Let’s install the aws-sdk package in the backend/ folder.

$ npm install aws-sdk

And let’s test what we have so far.

Starting your dev environment

SST features a Live Lambda Development environment that allows you to work on your serverless apps live.

$ npm start

The first time you run this command it’ll take a couple of minutes to deploy your app and a debug stack to power the Live Lambda Development environment.

===============
 Deploying app
===============

Preparing your SST app
Transpiling source
Linting source
Deploying stacks
dev-flutter-app-my-stack: deploying...

 ✅  dev-flutter-app-my-stack


Stack dev-flutter-app-my-stack
  Status: deployed
  Outputs:
    ApiEndpoint: https://sez1p3dsia.execute-api.ap-south-1.amazonaws.com

The ApiEndpoint is the API we just created.

Let’s test our endpoint with the SST Console. The SST Console is a web based dashboard to manage your SST apps. Learn more about it in our docs.

Go to the API tab and click Send button to send a POST request.

Note, The API explorer lets you make HTTP requests to any of the routes in your Api construct. Set the headers, query params, request body, and view the function logs with the response.

API explorer invocation response

You should see a 0 in the response body.

Setting up our Flutter app

We are now ready to use the API we just created. Let’s use Flutter CLI to setup our Flutter app.

If you don’t have the Flutter CLI installed on your machine, head over here to install it.

Run the following in the project root.

$ flutter create frontend
$ cd frontend

This sets up our Flutter app in the frontend/ directory.

We also need to load the environment variables from our SST app. To do this, we’ll be using the flutter_dotenv package.

Install the flutter_dotenv package by running the following in the frontend/ directory.

$ flutter pub add flutter_dotenv

Create a .env file inside frontend/ and create two variables to hold the development and production API endpoints. Replace the DEV_API_URL with the one from the steps above.

DEV_API_URL=https://sez1p3dsia.execute-api.us-east-1.amazonaws.com
PROD_API_URL=OUTPUT_FROM_SST_DEPLOY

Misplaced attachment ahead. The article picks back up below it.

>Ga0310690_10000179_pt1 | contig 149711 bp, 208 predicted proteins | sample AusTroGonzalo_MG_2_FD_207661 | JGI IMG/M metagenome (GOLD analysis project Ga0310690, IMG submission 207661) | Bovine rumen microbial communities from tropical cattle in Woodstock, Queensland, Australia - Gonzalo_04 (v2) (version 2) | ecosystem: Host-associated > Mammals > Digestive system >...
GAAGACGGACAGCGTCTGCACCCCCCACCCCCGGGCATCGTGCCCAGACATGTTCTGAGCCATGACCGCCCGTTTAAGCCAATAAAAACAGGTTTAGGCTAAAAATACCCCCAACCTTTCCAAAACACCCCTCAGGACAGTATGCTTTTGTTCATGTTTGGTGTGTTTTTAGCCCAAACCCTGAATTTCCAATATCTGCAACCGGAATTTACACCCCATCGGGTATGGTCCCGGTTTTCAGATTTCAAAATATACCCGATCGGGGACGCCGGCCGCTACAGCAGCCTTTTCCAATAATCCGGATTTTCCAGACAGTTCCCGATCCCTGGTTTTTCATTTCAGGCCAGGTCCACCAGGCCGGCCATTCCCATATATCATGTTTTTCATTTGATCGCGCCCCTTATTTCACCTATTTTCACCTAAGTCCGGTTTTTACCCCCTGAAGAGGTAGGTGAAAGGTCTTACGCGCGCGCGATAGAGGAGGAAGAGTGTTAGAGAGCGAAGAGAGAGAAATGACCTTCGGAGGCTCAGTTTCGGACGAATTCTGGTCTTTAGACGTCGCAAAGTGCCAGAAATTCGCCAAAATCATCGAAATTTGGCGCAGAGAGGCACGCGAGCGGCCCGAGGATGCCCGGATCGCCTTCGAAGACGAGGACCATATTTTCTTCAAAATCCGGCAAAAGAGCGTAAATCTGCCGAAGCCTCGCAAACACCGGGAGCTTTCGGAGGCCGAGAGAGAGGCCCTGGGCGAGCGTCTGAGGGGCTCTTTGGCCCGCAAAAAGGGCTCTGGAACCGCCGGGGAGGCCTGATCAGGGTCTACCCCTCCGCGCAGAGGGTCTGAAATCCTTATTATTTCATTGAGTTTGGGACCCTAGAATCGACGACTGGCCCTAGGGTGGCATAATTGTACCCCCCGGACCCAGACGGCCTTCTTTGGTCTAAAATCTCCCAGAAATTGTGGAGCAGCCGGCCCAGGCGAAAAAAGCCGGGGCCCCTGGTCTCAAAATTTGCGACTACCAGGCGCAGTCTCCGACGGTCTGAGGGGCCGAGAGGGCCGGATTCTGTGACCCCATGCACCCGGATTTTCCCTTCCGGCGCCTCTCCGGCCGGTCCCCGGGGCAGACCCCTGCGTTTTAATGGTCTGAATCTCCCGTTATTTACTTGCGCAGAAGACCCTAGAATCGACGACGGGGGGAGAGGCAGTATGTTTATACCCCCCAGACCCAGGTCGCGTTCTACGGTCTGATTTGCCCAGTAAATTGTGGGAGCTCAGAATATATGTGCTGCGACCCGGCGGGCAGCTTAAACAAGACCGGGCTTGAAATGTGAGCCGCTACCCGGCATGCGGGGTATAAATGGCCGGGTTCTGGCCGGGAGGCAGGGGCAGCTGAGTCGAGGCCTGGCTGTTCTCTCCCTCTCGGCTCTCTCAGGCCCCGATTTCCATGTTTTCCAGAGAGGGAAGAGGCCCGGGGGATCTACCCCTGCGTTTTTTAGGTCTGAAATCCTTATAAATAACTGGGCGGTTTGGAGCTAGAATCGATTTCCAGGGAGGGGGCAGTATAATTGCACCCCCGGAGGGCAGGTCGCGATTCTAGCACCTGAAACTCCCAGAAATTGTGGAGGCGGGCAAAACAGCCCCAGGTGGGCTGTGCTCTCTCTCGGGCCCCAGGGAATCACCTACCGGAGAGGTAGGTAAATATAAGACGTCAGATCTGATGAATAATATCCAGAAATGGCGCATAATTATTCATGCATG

We’ll add the PROD_API_URL later in this example.

Add the .env file to your assets bundle in pubspec.yaml by uncommenting the assets section under flutter.

flutter:
  # The following line ensures that the Material Icons font is
  # included with your application, so that you can use the icons in
  # the material Icons class.
  uses-material-design: true

  # To add assets to your application, add an assets section, like this:
  assets:
    - .env

Ensure that the path corresponds to the location of the .env file!

We also need the http package to call the endpoint.

In the frontend/ directory run.

$ flutter pub add http

Let’s start our Flutter development environment.

In the frontend/ directory run.

$ flutter run

This will open up an emulator and load the app.

Add the click button

We are now ready to add the UI for our app and connect it to our serverless API.

Replace frontend/lib/main.dart with.

import 'package:flutter/material.dart';
import 'package:flutter_dotenv/flutter_dotenv.dart';
import 'package:http/http.dart' as http;
import 'package:flutter/foundation.dart';

Future main() async {
  await dotenv.load(fileName: ".env");
  runApp(MyApp());
}

class MyApp extends StatefulWidget {
  MyApp({Key? key}) : super(key: key);

  @override
  State<MyApp> createState() => _MyAppState();
}

class _MyAppState extends State<MyApp> {
  update() async {
    Uri uri = kReleaseMode ? Uri.parse(dotenv.env['PROD_API_URL']!) : Uri.parse(dotenv.env['DEV_API_URL']!);
    var result = await http.post(uri);
    setState(() {
      counter = int.parse(result.body);
    });
  }

  int counter = 0;

  @override
  Widget build(BuildContext context) {
    return MaterialApp(
      title: "Counter App",